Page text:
Set sail for a mini maritime festival

This weekend – Saturday 17 and Sunday 18 – from 12 noon the Museum of London Docklands is the place to be for free songs and stories that, despite being terribly nautical, are entirely suitable for families.

Together with your toddler(s), you’ll have the chance to sing a sea shanty or two,  hear stories from the sea in your shell-like, and try your hand at craft activities including making a pirate hat.

All the details are here. Simply drop in and enjoy.




Take to the stage…

Now that Halloween and Bonfire night are behind us, we can all get well and truly stuck into the mince pies that have been on the supermarket shelves since August. And perhaps plan a festive day out because there are loads of lovely things on at the theatre in the run up to Christmas and in its gloomy aftermath…

No pantomimes listed here – I’ve gone for other toddler-friendly performances that look like they’ll make a memorable seasonal treat.

  1. Stickman 

21 October 2017-7 January 2018, Leicester Square Theatre.

Needs no introduction, surely? Julia Donaldson’s lovely story about Stickman, his Sticklady love and their family – featuring a guest appearance by Father Christmas.

Click here for info

2. Santa’s little Workshop

1-24 December 2017, Little Angel Theatre

See ‘Twas the night before Christmas, then enjoy puppet making yourself.

Click for more details

3. The Velveteen Rabbit

17 November-31 December, Unicorn theatre

The classic story of the rabbit who dreams of being real becomes real (on stage)

Find out more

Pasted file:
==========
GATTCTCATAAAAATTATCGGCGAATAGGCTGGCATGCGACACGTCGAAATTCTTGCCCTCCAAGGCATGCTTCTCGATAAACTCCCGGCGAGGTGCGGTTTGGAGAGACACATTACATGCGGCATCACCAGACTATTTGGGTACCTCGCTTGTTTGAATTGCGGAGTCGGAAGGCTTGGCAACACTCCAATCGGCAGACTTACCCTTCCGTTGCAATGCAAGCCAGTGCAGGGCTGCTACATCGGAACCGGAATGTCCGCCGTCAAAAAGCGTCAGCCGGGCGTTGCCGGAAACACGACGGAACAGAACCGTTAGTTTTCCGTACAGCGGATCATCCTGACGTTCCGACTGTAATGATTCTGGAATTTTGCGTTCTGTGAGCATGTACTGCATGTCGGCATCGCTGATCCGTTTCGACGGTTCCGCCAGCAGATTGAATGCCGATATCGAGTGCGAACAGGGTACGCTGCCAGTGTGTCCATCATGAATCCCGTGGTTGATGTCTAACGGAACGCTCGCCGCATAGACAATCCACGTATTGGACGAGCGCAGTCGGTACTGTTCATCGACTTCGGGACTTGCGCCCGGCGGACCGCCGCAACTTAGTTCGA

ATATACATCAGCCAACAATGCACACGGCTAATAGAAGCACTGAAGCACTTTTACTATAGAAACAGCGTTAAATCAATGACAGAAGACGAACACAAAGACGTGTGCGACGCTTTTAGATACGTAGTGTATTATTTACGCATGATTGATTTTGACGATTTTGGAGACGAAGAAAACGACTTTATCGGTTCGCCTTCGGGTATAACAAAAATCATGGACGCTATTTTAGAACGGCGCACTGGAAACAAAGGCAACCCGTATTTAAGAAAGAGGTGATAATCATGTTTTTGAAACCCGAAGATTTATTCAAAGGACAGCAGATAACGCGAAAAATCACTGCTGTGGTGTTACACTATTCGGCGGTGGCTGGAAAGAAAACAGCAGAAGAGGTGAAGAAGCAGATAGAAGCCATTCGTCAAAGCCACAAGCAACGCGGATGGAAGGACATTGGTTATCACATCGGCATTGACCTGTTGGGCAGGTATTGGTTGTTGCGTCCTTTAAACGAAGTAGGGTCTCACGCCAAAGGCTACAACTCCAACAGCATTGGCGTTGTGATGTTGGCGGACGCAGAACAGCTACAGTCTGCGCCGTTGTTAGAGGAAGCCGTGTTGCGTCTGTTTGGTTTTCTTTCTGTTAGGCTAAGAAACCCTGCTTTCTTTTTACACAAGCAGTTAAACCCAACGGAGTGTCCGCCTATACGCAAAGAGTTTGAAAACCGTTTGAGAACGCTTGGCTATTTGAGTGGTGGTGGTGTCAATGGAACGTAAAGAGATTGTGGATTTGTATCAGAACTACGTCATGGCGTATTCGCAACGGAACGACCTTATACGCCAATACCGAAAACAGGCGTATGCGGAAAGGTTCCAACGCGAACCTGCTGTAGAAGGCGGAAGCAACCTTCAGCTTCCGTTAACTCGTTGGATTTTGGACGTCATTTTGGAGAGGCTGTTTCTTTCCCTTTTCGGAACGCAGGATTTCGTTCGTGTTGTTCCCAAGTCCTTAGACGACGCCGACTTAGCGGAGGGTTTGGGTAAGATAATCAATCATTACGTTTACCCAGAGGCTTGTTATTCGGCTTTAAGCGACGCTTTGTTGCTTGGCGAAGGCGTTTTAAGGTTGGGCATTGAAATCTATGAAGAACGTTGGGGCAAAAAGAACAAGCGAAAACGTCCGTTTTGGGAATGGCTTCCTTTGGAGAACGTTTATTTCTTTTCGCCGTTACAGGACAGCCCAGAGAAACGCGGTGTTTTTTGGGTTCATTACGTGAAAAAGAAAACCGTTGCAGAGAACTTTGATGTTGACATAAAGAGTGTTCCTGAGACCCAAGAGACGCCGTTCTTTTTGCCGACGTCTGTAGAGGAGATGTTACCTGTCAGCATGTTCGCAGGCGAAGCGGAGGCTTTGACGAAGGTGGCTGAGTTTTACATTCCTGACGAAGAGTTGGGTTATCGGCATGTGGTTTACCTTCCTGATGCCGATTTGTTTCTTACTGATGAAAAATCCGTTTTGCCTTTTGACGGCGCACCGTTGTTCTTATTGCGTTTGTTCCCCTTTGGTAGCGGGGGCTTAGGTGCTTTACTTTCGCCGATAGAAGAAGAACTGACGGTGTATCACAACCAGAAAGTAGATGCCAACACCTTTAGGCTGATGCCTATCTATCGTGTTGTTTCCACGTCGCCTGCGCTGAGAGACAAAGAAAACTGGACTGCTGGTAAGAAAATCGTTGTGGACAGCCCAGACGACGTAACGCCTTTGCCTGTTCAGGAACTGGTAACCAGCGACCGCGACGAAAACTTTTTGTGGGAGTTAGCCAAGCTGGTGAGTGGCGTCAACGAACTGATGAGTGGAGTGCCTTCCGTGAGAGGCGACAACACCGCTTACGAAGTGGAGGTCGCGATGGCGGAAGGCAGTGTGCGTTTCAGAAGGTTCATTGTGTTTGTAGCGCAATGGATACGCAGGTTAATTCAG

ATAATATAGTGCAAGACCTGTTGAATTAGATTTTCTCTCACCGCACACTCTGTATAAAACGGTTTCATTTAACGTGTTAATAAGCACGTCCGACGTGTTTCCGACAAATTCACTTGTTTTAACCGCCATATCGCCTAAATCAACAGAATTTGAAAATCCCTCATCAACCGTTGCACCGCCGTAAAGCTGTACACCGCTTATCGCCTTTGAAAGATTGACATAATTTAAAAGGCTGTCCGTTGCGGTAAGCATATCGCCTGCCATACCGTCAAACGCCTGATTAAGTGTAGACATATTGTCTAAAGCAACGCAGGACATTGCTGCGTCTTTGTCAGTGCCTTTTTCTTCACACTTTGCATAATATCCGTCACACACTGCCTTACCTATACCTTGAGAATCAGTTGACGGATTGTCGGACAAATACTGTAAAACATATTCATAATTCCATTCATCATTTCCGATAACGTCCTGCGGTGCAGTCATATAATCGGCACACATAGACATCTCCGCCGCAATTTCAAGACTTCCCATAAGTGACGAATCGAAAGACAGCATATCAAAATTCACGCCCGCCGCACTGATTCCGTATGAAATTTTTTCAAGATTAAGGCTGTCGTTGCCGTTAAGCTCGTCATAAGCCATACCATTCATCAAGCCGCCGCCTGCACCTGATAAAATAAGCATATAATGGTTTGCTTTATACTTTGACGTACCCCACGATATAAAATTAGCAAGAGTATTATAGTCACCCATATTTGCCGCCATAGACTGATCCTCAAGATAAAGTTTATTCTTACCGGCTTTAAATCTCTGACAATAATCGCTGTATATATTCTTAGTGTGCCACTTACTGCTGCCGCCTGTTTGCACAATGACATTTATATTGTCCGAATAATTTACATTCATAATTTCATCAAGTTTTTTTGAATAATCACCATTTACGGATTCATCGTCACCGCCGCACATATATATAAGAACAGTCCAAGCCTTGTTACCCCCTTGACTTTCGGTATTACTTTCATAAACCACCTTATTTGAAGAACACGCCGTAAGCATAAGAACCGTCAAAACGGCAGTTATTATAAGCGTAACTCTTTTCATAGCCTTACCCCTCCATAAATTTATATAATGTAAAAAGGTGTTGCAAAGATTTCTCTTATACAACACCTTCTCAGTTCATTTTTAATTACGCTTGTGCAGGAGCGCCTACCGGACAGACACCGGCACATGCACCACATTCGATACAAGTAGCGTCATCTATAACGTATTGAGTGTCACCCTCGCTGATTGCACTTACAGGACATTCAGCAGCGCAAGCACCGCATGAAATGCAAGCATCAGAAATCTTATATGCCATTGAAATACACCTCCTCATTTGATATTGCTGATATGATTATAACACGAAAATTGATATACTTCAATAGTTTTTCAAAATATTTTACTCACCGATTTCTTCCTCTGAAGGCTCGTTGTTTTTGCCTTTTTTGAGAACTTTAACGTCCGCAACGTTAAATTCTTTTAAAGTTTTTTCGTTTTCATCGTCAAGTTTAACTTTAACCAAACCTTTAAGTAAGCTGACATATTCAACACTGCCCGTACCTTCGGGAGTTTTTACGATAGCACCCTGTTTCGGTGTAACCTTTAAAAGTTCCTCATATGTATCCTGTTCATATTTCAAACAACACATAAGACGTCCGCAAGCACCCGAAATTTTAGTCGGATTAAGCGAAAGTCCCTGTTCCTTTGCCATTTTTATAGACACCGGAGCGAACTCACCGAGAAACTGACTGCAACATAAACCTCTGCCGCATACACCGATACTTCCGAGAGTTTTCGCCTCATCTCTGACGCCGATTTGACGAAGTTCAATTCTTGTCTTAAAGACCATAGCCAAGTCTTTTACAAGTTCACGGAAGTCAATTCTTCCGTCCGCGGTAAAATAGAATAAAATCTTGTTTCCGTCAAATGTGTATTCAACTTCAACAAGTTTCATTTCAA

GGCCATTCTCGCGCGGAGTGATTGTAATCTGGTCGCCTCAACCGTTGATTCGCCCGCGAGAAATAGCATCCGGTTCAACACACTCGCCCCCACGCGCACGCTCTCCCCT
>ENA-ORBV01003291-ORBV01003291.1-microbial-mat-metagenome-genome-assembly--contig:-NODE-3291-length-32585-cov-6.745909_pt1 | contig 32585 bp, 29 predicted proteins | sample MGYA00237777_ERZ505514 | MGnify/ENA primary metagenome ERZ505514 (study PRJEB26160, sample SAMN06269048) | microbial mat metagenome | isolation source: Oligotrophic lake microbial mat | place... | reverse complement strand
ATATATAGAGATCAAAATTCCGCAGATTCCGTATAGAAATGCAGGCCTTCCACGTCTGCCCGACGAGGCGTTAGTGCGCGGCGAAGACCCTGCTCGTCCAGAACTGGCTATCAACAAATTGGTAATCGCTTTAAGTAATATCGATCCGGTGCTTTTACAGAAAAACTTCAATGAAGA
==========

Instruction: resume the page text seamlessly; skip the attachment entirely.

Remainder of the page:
4. The Ramshackle House

Monday 4-Sunday 24 December 2018, Stratford Circus.

Dance, acrobatics and clowning from the theatre company that created Bedtime stories (we saw this at Stratford Circus last year and it was fab).

Click here for info

5. Ugly Ducking

Saturday 6 January, Half Moon theatre, Limehouse.

The heartening tale of the ugly duckling that turns into a beautiful swan reinvented into a tale of self-discovery.

You can also see it at The Albany theatre, Deptford throughout December.

Find out more here

6. Snow Mouse

13-23 December, Barbican

A child finds a sleepy mouse in a show especially for under threes.

More details

7. The Gruffalo’s Child

22 November–6 January 2018, Lyric Theatre.

Aha, oho, a follow up to the Gruffalo – for all those who do not fear the big, bad mouse.

More info here

8. The Little Match Girl

13-24 December, Sadler’s Wells.

Dance, song and live music – this looks beautiful, but is probably for school-age children (guidance is 5+). Performance is one hour 5 mins which isn’t bad…

Find out more here


Newham Word Festival starts today and there are quite a few toddler-friendly activities – and they are almost all free (although you do need to book).

The festival lasts a generous 12 days, so if you’re looking for something to do between Monday 6th and Friday 19th November 2017, it’s worth investigating the options.

You’ll find the details here. (Click on ‘families’ for toddler-friendly events)

Here are a few things I picked out:

Story Builders from the Discover Children’s Story Centre will be bringing ‘So much’ by Trish Cooke to life – a lovely story about a family gathering. It’s doing a tour of Newham libraries and community centres. It’s at Stratford library on Friday 17th November, 12.30pm, for example, and it lasts 20 minutes.

There are various music events that sound fun starting on Monday 6th November at Custom House and Canning Town CTC 10-11am – TIMTAM toddlers’ music group. Or on Saturday 11th November, there’s a song building session at Custom House Library at 10.30am.

Anyway, time for you to take a look and see what tickles your fancy.

Click here.